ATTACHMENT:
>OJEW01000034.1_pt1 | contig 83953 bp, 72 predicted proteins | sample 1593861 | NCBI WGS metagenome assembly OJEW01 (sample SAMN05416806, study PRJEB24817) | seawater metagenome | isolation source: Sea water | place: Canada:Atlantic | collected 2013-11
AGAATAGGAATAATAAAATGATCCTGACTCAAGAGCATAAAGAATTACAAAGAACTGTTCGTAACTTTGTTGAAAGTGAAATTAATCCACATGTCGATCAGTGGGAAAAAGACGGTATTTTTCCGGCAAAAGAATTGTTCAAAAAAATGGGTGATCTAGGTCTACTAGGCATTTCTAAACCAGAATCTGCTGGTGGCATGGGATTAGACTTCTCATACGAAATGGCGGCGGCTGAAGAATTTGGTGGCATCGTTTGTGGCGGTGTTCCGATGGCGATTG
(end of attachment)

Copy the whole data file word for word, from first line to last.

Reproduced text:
>OJEW01000034.1_pt1 | contig 83953 bp, 72 predicted proteins | sample 1593861 | NCBI WGS metagenome assembly OJEW01 (sample SAMN05416806, study PRJEB24817) | seawater metagenome | isolation source: Sea water | place: Canada:Atlantic | collected 2013-11
AGAATAGGAATAATAAAATGATCCTGACTCAAGAGCATAAAGAATTACAAAGAACTGTTCGTAACTTTGTTGAAAGTGAAATTAATCCACATGTCGATCAGTGGGAAAAAGACGGTATTTTTCCGGCAAAAGAATTGTTCAAAAAAATGGGTGATCTAGGTCTACTAGGCATTTCTAAACCAGAATCTGCTGGTGGCATGGGATTAGACTTCTCATACGAAATGGCGGCGGCTGAAGAATTTGGTGGCATCGTTTGTGGCGGTGTTCCGATGGCGATTG